NANOTECHNOLOGY: Effect of nanomaterials on plant growth

plant growth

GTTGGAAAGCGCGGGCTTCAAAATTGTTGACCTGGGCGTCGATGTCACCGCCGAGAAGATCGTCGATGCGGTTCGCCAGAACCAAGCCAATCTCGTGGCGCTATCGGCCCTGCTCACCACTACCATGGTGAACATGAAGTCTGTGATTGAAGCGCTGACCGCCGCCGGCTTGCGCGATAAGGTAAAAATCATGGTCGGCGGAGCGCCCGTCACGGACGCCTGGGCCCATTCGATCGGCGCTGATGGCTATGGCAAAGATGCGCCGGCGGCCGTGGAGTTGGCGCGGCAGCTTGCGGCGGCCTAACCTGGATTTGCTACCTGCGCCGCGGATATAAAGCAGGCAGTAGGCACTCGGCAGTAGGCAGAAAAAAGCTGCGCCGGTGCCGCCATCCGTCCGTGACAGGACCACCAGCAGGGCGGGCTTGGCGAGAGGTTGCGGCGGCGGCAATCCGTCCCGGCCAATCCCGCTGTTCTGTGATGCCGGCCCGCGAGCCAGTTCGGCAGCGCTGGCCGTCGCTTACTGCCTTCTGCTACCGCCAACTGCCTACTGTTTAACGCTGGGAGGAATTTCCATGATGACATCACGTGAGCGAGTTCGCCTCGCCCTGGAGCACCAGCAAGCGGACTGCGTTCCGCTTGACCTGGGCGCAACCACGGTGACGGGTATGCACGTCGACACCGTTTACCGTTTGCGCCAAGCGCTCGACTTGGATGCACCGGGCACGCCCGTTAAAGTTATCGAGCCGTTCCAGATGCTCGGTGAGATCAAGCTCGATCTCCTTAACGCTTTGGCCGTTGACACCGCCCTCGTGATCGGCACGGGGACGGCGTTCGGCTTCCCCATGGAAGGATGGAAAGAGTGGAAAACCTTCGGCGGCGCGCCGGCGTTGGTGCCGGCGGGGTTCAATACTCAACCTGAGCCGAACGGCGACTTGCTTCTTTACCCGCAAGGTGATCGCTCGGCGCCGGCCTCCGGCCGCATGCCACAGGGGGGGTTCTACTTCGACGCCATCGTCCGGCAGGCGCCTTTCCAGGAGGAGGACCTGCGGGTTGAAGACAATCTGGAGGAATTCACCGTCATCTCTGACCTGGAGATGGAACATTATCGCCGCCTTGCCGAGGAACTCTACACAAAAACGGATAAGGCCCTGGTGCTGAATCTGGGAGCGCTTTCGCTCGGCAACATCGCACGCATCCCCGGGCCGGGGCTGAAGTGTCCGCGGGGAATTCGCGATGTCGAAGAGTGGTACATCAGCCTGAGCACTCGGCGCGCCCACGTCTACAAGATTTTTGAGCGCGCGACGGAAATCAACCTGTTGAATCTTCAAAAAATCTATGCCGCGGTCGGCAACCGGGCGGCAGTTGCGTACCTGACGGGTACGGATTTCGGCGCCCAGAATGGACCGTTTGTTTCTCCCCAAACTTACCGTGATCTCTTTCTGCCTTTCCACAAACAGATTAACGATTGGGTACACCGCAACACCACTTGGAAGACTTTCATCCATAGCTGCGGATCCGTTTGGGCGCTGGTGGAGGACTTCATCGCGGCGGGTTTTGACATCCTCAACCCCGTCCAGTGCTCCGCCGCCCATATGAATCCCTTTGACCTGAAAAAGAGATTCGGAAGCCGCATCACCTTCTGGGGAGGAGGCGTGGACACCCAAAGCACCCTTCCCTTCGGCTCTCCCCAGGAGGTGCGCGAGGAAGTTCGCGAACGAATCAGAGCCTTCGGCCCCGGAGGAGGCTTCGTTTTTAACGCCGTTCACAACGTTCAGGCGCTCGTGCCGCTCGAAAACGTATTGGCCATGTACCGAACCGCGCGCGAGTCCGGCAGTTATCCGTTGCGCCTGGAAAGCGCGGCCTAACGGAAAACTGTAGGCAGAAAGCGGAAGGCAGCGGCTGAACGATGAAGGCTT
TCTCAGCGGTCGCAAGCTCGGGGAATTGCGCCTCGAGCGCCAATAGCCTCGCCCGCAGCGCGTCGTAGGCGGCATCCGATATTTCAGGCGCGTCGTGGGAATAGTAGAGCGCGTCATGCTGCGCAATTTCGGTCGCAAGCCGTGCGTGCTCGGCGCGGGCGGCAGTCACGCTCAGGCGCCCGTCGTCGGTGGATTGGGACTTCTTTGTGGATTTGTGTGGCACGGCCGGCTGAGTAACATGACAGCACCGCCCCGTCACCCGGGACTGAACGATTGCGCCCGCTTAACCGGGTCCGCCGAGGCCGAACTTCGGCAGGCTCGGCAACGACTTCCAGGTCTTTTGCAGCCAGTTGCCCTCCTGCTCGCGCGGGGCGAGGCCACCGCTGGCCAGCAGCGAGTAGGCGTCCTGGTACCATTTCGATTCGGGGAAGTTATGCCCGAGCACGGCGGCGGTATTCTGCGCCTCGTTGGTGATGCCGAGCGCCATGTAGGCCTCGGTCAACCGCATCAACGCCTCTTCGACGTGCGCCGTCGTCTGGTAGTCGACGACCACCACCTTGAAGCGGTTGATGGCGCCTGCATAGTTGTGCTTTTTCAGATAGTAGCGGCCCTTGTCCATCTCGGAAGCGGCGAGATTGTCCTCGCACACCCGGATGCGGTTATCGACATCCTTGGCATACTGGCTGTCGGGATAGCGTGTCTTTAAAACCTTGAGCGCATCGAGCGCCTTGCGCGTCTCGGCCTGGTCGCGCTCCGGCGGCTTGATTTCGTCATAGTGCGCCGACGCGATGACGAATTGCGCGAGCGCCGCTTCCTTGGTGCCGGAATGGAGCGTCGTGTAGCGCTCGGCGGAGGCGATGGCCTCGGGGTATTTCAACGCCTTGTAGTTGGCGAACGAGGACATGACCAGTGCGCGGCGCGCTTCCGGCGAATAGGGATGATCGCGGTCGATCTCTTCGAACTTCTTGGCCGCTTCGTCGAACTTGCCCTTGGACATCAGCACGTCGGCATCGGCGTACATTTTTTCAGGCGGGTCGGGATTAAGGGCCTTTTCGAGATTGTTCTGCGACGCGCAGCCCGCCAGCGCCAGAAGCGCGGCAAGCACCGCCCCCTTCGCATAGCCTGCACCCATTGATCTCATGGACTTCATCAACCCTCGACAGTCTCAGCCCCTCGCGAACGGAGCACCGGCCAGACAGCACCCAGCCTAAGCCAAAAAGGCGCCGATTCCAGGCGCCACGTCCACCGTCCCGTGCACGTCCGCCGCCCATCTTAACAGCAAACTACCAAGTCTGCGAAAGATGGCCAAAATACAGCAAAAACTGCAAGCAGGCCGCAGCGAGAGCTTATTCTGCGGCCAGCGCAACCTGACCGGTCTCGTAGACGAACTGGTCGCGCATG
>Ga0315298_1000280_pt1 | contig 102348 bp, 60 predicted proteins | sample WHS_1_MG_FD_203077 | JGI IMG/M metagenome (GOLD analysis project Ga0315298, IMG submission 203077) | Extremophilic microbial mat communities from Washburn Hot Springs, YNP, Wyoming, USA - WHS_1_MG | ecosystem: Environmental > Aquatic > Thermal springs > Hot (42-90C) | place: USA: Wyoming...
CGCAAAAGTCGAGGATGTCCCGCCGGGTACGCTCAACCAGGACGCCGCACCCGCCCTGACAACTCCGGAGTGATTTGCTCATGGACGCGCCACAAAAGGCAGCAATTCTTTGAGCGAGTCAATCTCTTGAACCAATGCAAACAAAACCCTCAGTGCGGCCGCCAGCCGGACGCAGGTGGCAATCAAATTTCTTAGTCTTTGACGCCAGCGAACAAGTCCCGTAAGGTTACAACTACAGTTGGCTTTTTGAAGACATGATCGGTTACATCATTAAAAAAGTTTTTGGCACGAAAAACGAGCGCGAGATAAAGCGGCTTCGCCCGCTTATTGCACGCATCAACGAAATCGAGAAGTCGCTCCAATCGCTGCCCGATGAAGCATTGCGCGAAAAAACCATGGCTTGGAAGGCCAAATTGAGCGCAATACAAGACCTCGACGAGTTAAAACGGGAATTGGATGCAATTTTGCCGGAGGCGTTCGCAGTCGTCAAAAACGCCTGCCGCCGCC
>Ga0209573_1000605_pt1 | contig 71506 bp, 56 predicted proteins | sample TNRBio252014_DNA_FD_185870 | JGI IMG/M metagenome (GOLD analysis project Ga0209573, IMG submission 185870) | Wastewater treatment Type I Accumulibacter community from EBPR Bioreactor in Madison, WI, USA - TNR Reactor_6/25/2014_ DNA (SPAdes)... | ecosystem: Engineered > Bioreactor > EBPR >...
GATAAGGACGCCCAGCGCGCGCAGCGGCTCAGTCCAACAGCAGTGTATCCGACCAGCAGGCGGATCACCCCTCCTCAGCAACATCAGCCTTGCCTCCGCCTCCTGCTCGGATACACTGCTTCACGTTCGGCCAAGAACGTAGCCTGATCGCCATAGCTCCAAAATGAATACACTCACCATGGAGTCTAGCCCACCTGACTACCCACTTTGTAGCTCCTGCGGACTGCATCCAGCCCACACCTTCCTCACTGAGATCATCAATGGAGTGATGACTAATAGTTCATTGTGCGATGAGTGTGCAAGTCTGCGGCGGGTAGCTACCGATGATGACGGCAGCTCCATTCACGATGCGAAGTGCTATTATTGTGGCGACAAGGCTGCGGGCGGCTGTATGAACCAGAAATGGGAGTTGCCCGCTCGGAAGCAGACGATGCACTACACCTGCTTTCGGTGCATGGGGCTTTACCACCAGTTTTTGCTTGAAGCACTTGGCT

The effect of nanoparticles on plant growth varies greatly with the type of nano-particle, concentration used and the plant species being studied. Further different nano-particles affect different growth processes of plants. The nanomaterial can enter the plant by binding to carrier proteins, through aquaporin, ion channels, endocytosis, by creating new pores or by binding to the organic chemical in the environmental media (Rico et al. 2011). Interaction of nanoparticles with edible plants has been recently reviewed by Rico et al. 2011. Confocal fluorescence image studies have revealed the capacity of single walled carbon nanotubes to traverse across both the plant cell wall and cell membrane (Liu et al. 2009). Compared to plant cell walls and membranes, the penetration of nanoparticles into seeds is expected to be difficult due to the significantly thick seed coat covering the whole seed. Khodakovskaya et al. (2009) demonstrated that CNTs could effectively penetrate seed coat, thereby influencing the seed germination and plant growth. Exposure of seeds to CNT s (40 ^g/ml in MS medium) enhanced tomato seed germination and growth rate. The presence of CNT s inside the seeds was also confirmed by Raman spectrum and transmission electron microscope. The CNTs create pores in the cell wall thus enhancing water uptake thereby promoting germination. The seeds treated with CNTs showed higher moisture content as compared to control seeds (Srinivasan and Saraswathi 2010). The positive effect of multi-walled carbon nanotubes (MWCNTs) on seed germination and root growth of crops like radish (Raphanus sativus), rape (Brassica napus), rye grass (Lolium perenne), lettuce (Lactuca sativa), corn (Zea mays) and cucumber (Cucumis sativus) (Lin and Xing 2007) are reported. Rice seeds treated with SWCNTs and MWCNTs also showed improved germination (Stamphoulis et al. 2009). Insurance market